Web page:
Living in Trowbridge
Trowbridge is situated on the River Biss, 8 miles south-east of Bath. The origin of the name Trowbridge is uncertain, with many feasible explanations. On John Speed's map of Wiltshire (1611), the name is spelt Trubridge. By the time of the Domesday Book, the settlement was known as Straburg, was recorded as having 24 households. The surround arable ploughlands rendered 8 pounds sterling in annual income to its feudal lord, who was the largest landowner in Wiltshire.
Henry de Bohun, born around 1176, became lord of the manor aged 15 and started to shape the medieval town. In 1200 he obtained a market charter, arguably the earliest for a town in Wiltshire, and one of the earliest in England. His officials laid out burgage plots for traders, artisans, and shopkeepers. The outline of these can still be seen today in the footprints of some of the present shops in Fore Street.
Also in 1200, Henry was created Earl of Hereford by King John. Like other barons, Henry was later threatened by the King and Trowbridge was seized from him. Henry then joined with the other barons to oppose John's arbitrary rule and forced him to seal Magna Carta (the Great Charter) at Runnymede. Soon after Runnymede, Henry regained control of Trowbridge and was elected as one of the 25 enforcers of the charter.
In the 14th century, Trowbridge developed as a centre for woollen cloth production. And by 1820 Trowbridge's scale of production was such that it was described as the "Manchester of the West". As the woollen cloth industry declined in the late 19th and 20th century, Trowbridge maintained a reputation for excellent quality until the end. The last mill, Salter's Home Mill, closed in 1982.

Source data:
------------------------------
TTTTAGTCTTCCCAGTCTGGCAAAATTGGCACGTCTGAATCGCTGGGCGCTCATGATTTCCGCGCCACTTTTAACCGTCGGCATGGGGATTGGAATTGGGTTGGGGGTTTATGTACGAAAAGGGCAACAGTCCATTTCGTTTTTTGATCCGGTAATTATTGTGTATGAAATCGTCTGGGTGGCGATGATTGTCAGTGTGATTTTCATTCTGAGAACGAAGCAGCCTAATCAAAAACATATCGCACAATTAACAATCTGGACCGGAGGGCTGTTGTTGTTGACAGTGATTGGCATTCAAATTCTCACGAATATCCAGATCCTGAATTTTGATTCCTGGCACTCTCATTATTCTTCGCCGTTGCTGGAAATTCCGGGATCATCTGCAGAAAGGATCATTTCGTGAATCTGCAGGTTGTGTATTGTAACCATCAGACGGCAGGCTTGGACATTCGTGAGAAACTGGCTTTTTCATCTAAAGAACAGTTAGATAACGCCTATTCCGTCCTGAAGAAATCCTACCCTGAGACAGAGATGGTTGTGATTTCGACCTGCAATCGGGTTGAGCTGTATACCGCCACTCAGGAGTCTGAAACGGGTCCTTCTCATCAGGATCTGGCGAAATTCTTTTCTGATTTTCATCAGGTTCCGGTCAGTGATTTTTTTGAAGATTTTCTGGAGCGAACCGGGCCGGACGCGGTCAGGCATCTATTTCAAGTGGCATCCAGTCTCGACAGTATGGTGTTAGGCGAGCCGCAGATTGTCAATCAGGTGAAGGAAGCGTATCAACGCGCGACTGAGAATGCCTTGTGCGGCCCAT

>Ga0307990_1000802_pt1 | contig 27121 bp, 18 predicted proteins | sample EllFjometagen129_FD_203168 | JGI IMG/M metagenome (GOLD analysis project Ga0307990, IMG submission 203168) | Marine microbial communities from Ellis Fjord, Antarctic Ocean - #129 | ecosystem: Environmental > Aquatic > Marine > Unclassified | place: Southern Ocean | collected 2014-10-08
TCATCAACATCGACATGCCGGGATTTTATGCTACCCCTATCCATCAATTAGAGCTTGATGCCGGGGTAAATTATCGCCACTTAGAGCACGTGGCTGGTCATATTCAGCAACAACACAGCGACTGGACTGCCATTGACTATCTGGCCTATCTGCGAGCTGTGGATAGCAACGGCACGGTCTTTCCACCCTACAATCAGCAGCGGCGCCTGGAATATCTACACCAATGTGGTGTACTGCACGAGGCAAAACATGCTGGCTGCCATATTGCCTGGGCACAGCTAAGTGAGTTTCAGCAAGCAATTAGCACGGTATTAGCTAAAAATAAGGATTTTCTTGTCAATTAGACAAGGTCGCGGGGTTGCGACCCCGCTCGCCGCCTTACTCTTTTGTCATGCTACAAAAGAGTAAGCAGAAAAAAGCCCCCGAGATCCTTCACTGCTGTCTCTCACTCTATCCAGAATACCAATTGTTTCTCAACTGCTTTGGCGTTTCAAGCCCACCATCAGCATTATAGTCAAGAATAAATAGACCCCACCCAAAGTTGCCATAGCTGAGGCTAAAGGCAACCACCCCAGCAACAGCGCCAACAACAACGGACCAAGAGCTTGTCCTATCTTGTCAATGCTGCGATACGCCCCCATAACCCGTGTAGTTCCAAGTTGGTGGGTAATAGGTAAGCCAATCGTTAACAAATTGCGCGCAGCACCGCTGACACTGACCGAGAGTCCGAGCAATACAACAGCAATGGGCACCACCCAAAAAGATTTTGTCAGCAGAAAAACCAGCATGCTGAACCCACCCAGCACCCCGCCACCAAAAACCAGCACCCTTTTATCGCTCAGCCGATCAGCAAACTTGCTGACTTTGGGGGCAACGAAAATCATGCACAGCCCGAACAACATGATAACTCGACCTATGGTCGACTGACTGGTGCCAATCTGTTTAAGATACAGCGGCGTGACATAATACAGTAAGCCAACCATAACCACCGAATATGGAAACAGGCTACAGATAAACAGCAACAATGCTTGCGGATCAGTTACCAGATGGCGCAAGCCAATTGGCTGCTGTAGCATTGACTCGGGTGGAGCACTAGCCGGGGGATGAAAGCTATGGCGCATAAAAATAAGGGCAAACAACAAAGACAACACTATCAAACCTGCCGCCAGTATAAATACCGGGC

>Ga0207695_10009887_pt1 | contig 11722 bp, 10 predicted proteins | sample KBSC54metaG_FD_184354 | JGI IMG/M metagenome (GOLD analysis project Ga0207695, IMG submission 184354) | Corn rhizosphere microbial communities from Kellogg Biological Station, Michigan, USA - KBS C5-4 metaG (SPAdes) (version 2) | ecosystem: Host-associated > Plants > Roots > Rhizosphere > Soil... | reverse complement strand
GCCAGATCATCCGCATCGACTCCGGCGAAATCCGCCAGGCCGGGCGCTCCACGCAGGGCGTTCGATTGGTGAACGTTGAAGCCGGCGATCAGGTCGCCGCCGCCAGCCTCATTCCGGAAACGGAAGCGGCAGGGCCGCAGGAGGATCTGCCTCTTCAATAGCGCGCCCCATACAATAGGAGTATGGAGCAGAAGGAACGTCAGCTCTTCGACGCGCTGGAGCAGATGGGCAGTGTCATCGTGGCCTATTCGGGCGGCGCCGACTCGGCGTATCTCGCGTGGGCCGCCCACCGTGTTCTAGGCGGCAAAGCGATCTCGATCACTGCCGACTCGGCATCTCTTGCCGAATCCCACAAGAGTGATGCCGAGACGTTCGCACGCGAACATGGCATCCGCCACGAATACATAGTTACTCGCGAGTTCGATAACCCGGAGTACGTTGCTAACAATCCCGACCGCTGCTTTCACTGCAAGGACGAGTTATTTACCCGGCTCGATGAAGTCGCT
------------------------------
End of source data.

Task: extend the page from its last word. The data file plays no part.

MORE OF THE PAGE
In its place, many different industries developed, from bedding to food. And food production continues in the town today, through companies such as frozen food processor Apetito. And with the redevelopment of the town over the last decade, today, living in Trowbridge is exciting with many and varied activities on offer.
Trowbridge in Facts
- Area: 9 sq miles
- Population: 33,108
- Postcode: BA14
- Area codes: 01225
- Airport: Bristol
- Train station: Trowbridge
- Local Council: Wiltshire
- Average property price: £211,758
All facts use 2016 data
Still maintaining that quintessentially English town feel, Trowbridge has a good mix of large chain shops and independents.
Shopping is centred around the ancient Fore Street and the modern Shires and Castle Place shopping centres.
The town has good road links to Bath (8 miles) and Bristol (22.7 miles).
Trowbridge railway station provides regular services to Cardiff Central, Bristol Temple Meads, and Swindon. And thus provide connections to London.
Bristol Airport (28.5 miles) provides both regular commercial flights as well as a private business terminal.
While Trowbridge has no independent schools, the town is home to a number of state pre and primary schools as well as three state secondary school. Many of which are well regarded and produce excellent results.
Wiltshire College offers a number options for further study, from it's Trowbridge campus.
Lifestyle and Culture
Opened in 2013, St Stephen's Place Leisure Park is home a range of well-known chain restaurants as well as a 7 screen Odeon cinema.
The Trowbridge Museum is UK's only specialist textile museum, which has a wealth of exhibits telling the story of the woollen trade in the area. Housed in a former mill, the museum still makes cloth on its Hattersley loom!
Trowbridge is home to a Non-League football club, Trowbridge Town F.C. The town's cricket club play at Trowbridge Cricket Club Ground and has four adult teams as well as a thriving youth section.
Located just a short drive, Cumberwell Park Golf Club is Wiltshire's only 45 hole golf course.
Property in Trowbridge
Whether you're after a new build or conversion, a modern apartment, or a historic estate, Trowbridge offers a variety of properties at affordable prices.
Plus with features such as St Stephen's Place Leisure Park and wide open countryside, living in Trowbridge exciting.